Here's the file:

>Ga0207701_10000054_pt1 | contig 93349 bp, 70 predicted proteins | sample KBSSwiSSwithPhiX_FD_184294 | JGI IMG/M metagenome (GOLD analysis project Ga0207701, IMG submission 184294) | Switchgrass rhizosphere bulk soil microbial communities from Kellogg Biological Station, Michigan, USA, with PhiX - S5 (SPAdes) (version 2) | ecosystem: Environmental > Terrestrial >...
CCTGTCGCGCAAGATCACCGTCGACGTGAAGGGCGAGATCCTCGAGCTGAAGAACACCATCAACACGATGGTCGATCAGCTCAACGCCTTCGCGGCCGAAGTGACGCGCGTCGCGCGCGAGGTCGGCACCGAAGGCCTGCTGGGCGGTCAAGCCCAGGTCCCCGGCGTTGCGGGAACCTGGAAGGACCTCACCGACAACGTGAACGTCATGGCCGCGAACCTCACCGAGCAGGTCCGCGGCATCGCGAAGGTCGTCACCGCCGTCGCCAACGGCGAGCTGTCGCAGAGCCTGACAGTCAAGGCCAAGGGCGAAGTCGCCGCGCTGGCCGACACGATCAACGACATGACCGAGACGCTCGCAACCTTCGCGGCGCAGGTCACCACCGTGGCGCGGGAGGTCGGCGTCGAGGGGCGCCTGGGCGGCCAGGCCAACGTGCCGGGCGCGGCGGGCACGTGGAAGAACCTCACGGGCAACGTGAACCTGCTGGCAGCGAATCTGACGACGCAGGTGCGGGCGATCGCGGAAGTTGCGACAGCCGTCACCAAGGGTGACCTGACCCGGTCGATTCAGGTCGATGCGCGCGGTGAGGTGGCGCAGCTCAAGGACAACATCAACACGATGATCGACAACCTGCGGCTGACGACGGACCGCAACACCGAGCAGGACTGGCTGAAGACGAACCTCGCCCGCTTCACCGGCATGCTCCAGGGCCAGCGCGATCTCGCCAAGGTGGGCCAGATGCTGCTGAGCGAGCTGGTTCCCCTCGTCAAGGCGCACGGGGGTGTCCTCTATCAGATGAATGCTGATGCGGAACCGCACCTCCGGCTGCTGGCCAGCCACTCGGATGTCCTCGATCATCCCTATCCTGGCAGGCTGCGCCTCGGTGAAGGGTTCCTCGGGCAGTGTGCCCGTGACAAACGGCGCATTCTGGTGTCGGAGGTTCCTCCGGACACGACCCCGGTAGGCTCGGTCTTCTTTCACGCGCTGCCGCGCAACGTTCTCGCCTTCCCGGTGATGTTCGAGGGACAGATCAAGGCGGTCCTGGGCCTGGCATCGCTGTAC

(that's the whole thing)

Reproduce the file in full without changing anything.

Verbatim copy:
>Ga0207701_10000054_pt1 | contig 93349 bp, 70 predicted proteins | sample KBSSwiSSwithPhiX_FD_184294 | JGI IMG/M metagenome (GOLD analysis project Ga0207701, IMG submission 184294) | Switchgrass rhizosphere bulk soil microbial communities from Kellogg Biological Station, Michigan, USA, with PhiX - S5 (SPAdes) (version 2) | ecosystem: Environmental > Terrestrial >...
CCTGTCGCGCAAGATCACCGTCGACGTGAAGGGCGAGATCCTCGAGCTGAAGAACACCATCAACACGATGGTCGATCAGCTCAACGCCTTCGCGGCCGAAGTGACGCGCGTCGCGCGCGAGGTCGGCACCGAAGGCCTGCTGGGCGGTCAAGCCCAGGTCCCCGGCGTTGCGGGAACCTGGAAGGACCTCACCGACAACGTGAACGTCATGGCCGCGAACCTCACCGAGCAGGTCCGCGGCATCGCGAAGGTCGTCACCGCCGTCGCCAACGGCGAGCTGTCGCAGAGCCTGACAGTCAAGGCCAAGGGCGAAGTCGCCGCGCTGGCCGACACGATCAACGACATGACCGAGACGCTCGCAACCTTCGCGGCGCAGGTCACCACCGTGGCGCGGGAGGTCGGCGTCGAGGGGCGCCTGGGCGGCCAGGCCAACGTGCCGGGCGCGGCGGGCACGTGGAAGAACCTCACGGGCAACGTGAACCTGCTGGCAGCGAATCTGACGACGCAGGTGCGGGCGATCGCGGAAGTTGCGACAGCCGTCACCAAGGGTGACCTGACCCGGTCGATTCAGGTCGATGCGCGCGGTGAGGTGGCGCAGCTCAAGGACAACATCAACACGATGATCGACAACCTGCGGCTGACGACGGACCGCAACACCGAGCAGGACTGGCTGAAGACGAACCTCGCCCGCTTCACCGGCATGCTCCAGGGCCAGCGCGATCTCGCCAAGGTGGGCCAGATGCTGCTGAGCGAGCTGGTTCCCCTCGTCAAGGCGCACGGGGGTGTCCTCTATCAGATGAATGCTGATGCGGAACCGCACCTCCGGCTGCTGGCCAGCCACTCGGATGTCCTCGATCATCCCTATCCTGGCAGGCTGCGCCTCGGTGAAGGGTTCCTCGGGCAGTGTGCCCGTGACAAACGGCGCATTCTGGTGTCGGAGGTTCCTCCGGACACGACCCCGGTAGGCTCGGTCTTCTTTCACGCGCTGCCGCGCAACGTTCTCGCCTTCCCGGTGATGTTCGAGGGACAGATCAAGGCGGTCCTGGGCCTGGCATCGCTGTAC